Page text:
I was reading http://blog.zorinaq.com/?e=74 which is about a Windows kernel developer. The developer proves that he is an actual developer by posting the SHA1 hash of a particular revision of a file. The actual hash values have been redacted, but I would like to know how knowledge of the hash would prove this.


It doesn't really prove it, and isn't meant to. If he really does know the hash, it's most likely that he has access to the source tree, which almost certainly means he knows more about Microsoft's corporate culture than the average person, which is the most important bit (if he's a Microsoft dev, he also has little incentive to claim to be a kernel dev if he's, say, a UI dev; either one gives him some authority on the subject). The issue is that only another person with source access can verify the hash, but it means that if he made up the hash, someone with source access could go "No, the hash is this instead" -- that's not something subjective, so it wouldn't just be a difference of opinion.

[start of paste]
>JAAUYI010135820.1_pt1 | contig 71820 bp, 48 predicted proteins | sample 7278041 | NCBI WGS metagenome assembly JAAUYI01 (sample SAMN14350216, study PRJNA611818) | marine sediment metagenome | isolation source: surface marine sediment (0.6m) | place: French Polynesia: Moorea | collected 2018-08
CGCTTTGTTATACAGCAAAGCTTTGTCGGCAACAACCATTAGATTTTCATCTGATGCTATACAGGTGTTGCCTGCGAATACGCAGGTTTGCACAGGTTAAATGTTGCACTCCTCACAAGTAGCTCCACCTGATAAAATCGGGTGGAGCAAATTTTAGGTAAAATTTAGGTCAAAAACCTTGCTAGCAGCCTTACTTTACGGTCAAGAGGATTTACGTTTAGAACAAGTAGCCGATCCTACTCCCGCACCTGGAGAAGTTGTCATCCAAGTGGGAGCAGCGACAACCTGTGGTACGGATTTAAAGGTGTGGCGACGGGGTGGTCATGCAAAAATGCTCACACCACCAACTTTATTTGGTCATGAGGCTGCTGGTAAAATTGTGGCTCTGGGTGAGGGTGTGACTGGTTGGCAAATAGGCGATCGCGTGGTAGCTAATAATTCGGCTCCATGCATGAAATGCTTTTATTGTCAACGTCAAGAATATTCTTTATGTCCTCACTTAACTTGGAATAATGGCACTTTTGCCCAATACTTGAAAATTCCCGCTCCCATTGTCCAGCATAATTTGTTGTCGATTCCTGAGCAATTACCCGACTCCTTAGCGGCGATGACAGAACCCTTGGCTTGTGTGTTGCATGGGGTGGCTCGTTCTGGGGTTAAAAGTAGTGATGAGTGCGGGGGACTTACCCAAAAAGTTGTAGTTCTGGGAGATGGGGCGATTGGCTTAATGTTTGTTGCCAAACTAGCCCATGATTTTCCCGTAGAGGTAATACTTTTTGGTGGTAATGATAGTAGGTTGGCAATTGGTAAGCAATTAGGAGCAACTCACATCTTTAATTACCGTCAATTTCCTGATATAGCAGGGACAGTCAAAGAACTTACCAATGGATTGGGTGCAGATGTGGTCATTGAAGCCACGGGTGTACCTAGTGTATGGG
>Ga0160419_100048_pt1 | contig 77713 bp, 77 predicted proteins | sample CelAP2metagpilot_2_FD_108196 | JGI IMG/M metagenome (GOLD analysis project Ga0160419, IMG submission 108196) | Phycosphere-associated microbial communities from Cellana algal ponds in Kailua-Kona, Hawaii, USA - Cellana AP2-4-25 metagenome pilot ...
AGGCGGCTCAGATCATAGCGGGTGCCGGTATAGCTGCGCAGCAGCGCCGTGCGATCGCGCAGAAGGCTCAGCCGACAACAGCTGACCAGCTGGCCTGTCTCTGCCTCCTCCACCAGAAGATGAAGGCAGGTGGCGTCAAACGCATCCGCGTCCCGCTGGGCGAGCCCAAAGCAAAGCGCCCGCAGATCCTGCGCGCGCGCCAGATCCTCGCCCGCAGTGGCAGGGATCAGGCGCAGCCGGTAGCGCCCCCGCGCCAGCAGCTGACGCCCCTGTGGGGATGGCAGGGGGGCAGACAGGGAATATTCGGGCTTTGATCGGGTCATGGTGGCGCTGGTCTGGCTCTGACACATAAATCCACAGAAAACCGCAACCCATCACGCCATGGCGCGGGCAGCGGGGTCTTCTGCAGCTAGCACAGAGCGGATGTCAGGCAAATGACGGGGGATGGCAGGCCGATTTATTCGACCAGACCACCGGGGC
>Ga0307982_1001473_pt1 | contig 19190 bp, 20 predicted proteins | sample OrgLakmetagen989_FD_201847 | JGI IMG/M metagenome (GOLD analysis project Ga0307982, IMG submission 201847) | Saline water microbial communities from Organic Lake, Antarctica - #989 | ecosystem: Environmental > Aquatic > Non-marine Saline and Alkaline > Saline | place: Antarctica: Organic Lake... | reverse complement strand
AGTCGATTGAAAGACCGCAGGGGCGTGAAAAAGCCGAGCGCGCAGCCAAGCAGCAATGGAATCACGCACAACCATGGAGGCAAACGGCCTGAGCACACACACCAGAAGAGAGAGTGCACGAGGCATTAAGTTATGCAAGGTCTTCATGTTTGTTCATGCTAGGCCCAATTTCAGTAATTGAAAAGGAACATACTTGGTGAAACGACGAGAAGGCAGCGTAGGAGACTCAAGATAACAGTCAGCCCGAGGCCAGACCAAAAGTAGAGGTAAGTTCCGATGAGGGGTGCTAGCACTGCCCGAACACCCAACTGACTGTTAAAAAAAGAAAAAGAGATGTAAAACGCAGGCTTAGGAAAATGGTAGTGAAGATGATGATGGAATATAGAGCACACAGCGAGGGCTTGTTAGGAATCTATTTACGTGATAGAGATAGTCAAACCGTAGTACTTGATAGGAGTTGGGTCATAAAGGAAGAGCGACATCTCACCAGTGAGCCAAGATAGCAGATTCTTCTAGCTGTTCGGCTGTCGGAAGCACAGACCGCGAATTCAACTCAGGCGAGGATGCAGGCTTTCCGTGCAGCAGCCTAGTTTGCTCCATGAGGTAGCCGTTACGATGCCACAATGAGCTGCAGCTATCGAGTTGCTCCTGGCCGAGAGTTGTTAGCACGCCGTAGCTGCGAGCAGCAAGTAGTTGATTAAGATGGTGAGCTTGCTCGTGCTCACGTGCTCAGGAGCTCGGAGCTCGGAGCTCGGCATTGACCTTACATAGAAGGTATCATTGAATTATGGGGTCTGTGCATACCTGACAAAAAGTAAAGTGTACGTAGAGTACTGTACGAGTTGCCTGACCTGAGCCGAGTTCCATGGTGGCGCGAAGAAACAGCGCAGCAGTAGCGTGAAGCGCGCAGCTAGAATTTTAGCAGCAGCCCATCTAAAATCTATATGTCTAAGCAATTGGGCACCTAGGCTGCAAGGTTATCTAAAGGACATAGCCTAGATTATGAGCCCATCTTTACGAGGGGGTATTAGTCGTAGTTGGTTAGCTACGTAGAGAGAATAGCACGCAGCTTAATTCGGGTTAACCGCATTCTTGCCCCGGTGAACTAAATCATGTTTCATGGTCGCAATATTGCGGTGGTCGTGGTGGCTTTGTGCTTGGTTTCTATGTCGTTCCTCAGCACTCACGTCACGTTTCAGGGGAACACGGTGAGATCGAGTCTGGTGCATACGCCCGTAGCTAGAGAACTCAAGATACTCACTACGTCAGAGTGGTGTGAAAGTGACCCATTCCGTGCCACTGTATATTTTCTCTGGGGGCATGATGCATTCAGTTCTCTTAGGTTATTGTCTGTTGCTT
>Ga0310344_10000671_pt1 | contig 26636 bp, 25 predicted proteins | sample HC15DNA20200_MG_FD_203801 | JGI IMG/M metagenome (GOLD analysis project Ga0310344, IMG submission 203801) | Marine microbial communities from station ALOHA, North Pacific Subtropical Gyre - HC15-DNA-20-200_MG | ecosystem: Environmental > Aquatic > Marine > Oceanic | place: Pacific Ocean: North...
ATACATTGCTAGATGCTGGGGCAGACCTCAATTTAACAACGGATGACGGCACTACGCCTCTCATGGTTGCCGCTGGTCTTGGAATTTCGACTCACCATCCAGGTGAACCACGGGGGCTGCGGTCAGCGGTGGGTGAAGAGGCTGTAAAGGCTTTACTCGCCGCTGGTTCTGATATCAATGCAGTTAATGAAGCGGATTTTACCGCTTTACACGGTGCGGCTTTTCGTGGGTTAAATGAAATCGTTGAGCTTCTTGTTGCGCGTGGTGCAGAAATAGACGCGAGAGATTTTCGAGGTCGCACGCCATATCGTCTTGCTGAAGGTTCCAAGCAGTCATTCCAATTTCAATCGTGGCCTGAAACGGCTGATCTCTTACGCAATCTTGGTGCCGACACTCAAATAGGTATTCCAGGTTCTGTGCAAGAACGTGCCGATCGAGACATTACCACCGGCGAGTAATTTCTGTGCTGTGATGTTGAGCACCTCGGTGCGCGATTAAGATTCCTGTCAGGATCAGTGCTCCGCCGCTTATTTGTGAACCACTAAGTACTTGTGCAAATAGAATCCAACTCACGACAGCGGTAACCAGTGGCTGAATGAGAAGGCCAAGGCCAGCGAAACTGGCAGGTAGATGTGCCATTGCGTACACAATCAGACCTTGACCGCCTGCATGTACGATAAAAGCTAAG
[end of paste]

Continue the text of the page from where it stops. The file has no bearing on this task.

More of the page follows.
The hash specifically gives some piece of information that strongly implies he has access to the full file (and the full source tree), without actually giving out the file (which is a trade secret). It's not much different than saying "revision 102 had this timestamp," or "the combo to the supply closet last year was 1-2-3-4-5," or (leaving aside privacy) "here's my business card." It doesn't, and isn't intended to, provide a real proof; it just makes it a bit more likely he has some idea what he's talking about, which is the real goal.

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  • $\begingroup$ I would disagree that it gives any credence whatsoever that he has access to the file. I say this because I have access to that file at that revision, and the SHA1 hash is actually fc4df56ce275e7981ee93a0c3138bfc68aa1d97a. $\endgroup$ – Stephen Touset Jan 19 '15 at 21:19

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